I think David, Daniel, and Joseph (and the myriad of other examples) must have spent a great deal of time praying to God, meditating on His ways, and looking for Him in their lives. (Iíd like to submit that itís easier to find God when you are out in nature, away from the concrete, glass, and asphalt jungles!) The more you communicate, the more you open yourself up and the more you make yourself vulnerable. You learn to trust.

So why donít we spend more time in prayer, meditation, and contemplation of God? What is eating up our time? In this age of labor-saving devices, we find ourselves with less and less time available to us for God. Television is, of course, one of the greatest time-eating evils ever invented. The infiltration of carnal, worldly, evil, and sick aspects of this society into our thoughts and eventually actions is insidious. We donít even realize whatís happening oftentimes. Itís mindless capitulation to the enemy!

But, for those who donít watch television, what prevents them from the closer relationship with Jesus Christ? It could be any number of seemingly good occupations. If our goal is to know Jesus Christ, to really learn to submit our will to God, and to become perfect, anything which prevents us from that goal is not good - no matter how attractive it looks and how good it makes us feel.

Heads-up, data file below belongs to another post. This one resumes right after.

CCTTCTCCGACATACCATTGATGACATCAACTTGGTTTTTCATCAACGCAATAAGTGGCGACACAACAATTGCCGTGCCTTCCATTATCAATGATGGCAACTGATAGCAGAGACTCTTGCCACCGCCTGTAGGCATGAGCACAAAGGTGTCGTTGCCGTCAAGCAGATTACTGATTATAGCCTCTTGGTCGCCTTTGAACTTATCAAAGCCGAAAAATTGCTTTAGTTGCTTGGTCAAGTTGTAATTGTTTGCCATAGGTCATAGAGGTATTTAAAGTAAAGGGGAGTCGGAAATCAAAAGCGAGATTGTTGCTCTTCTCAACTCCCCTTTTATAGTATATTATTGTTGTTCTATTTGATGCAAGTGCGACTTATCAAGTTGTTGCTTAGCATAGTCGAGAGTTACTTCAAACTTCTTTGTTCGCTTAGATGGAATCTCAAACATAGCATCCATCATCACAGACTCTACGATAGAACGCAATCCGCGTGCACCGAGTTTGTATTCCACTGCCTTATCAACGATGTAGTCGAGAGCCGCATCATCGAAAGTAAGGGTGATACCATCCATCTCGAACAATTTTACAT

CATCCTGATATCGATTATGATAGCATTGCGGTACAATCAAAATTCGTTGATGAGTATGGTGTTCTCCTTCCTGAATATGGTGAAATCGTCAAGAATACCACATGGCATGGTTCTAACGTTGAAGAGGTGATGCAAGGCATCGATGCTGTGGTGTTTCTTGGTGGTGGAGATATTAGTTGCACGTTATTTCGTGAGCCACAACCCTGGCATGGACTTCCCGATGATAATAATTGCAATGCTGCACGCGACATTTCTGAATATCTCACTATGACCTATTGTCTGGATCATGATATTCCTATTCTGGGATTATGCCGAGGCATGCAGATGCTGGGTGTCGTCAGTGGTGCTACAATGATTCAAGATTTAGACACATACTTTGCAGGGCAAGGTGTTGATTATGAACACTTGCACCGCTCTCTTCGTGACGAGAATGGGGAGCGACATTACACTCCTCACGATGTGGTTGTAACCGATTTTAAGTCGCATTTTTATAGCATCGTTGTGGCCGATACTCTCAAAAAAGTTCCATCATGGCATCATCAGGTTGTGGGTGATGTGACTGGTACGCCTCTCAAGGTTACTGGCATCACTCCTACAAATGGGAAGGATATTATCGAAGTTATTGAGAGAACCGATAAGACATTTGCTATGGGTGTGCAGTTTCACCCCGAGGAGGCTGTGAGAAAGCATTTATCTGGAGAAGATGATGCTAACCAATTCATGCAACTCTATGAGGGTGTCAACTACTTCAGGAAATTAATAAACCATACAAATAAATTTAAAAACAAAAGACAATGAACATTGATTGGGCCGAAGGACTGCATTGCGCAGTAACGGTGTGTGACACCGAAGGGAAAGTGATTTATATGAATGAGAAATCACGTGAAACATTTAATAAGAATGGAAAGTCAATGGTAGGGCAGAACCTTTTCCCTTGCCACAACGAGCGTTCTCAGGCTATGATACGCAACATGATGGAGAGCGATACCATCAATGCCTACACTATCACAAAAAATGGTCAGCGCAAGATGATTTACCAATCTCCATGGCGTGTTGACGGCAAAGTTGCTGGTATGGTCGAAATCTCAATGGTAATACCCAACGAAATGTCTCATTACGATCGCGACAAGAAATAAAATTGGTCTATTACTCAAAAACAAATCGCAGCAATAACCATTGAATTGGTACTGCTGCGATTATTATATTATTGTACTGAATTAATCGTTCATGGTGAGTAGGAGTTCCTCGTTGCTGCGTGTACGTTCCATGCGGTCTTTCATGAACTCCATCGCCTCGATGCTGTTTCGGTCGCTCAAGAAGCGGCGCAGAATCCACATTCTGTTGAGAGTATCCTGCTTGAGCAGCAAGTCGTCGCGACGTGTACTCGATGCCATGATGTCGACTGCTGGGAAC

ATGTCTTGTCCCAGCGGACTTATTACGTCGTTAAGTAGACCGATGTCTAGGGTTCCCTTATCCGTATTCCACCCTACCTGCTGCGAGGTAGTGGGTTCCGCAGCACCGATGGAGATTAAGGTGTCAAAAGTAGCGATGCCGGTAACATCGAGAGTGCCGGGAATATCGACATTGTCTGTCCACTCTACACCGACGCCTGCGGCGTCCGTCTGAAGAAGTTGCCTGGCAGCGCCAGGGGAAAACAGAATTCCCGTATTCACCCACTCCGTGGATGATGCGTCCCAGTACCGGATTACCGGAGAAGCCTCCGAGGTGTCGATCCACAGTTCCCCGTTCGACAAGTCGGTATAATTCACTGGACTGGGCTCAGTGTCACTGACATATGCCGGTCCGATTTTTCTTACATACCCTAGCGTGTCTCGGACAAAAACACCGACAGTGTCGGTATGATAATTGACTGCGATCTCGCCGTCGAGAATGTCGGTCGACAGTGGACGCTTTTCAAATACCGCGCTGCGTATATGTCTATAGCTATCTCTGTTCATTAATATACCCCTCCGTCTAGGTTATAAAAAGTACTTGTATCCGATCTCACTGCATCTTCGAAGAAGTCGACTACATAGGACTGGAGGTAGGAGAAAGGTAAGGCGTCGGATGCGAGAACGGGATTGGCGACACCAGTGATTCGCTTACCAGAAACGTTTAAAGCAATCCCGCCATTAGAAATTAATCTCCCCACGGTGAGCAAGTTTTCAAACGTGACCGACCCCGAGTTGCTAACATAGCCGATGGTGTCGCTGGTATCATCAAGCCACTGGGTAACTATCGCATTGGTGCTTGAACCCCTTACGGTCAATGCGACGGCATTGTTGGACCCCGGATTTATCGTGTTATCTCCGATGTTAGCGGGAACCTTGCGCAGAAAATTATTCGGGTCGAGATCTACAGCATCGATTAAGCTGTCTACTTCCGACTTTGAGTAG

Jesus tells us in the parable of the sower and the seed to be on guard against the cares of this world. We cannot become too wrapped up in this world, in our daily lives, in the ďgood worksĒ we are doing! This life is only preparatory for Godís kingdom. We need to apply ourselves to His lessons for us.

Then as we communicate more frequently and meaningfully with our Heavenly Father, His will becomes much more evident in our lives. He makes our paths clear. As we see the evidence of His presence in our lives, we begin to trust Him more and more. We learn to rest in Him and follow His leading in our lives. Then as He continues to work in us, the fruit of the Spirit dwelling within becomes much more evident.

The peace which so easily eludes me is right there - just on the other side of the door! Jesus Christ is my Peace. I just have to let Him in, invite Him into every corner of my existence. 

As I feel stressed and find myself lying awake until the wee hours of the morning, I chide myself that Iím taking those anxious thoughts. Where is my faith that God is going to work things out? Why am I not trusting that He has my best interest at heart? And I reflect on the many times He has blessed me in the past and is blessing me right now! Because He has!!! 

I muse that if Iím going to be upset by such little things (walking with the foot soldiers, so to speak) how am I ever going to endure the really tough things (running with the horses - Jeremiah 12:5)? And finally, in those early morning hours, I sometimes learn to give all of my cares to Him to carry, praising Him for reminding me yet again that He is my God, my Father, my Savior, my Peace, my everything. Of what more do I have need? 

Then, like the raging storm and billowing waves, I feel the calmness settle over me. I can almost hear the words being spoken: 

Peace, be still.


by Cynthia Saladin 
January, 2003